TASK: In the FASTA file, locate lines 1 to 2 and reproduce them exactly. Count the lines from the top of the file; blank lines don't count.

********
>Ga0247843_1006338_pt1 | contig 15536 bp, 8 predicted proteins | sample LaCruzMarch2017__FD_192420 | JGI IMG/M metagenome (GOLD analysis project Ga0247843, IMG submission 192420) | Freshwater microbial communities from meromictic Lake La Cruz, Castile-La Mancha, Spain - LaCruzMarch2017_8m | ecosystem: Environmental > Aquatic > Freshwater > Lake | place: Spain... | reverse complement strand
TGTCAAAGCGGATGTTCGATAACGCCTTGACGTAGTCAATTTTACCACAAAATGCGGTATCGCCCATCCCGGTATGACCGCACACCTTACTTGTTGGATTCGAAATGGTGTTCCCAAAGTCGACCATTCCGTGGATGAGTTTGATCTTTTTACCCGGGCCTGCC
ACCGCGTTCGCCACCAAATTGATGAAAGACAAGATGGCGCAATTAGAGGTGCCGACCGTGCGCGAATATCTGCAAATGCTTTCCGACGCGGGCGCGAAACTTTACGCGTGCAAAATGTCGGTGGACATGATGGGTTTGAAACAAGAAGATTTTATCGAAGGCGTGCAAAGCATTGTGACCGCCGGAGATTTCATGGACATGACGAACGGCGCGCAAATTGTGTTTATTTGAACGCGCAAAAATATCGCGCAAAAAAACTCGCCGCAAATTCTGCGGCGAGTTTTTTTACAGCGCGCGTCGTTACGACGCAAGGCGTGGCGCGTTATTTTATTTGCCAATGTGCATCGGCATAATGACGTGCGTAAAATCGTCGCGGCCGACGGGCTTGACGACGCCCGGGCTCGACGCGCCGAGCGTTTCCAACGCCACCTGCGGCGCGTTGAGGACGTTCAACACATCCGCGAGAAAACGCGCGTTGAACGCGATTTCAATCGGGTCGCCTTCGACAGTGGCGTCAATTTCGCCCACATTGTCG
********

>Ga0247843_1006338_pt1 | contig 15536 bp, 8 predicted proteins | sample LaCruzMarch2017__FD_192420 | JGI IMG/M metagenome (GOLD analysis project Ga0247843, IMG submission 192420) | Freshwater microbial communities from meromictic Lake La Cruz, Castile-La Mancha, Spain - LaCruzMarch2017_8m | ecosystem: Environmental > Aquatic > Freshwater > Lake | place: Spain... | reverse complement strand
TGTCAAAGCGGATGTTCGATAACGCCTTGACGTAGTCAATTTTACCACAAAATGCGGTATCGCCCATCCCGGTATGACCGCACACCTTACTTGTTGGATTCGAAATGGTGTTCCCAAAGTCGACCATTCCGTGGATGAGTTTGATCTTTTTACCCGGGCCTGCC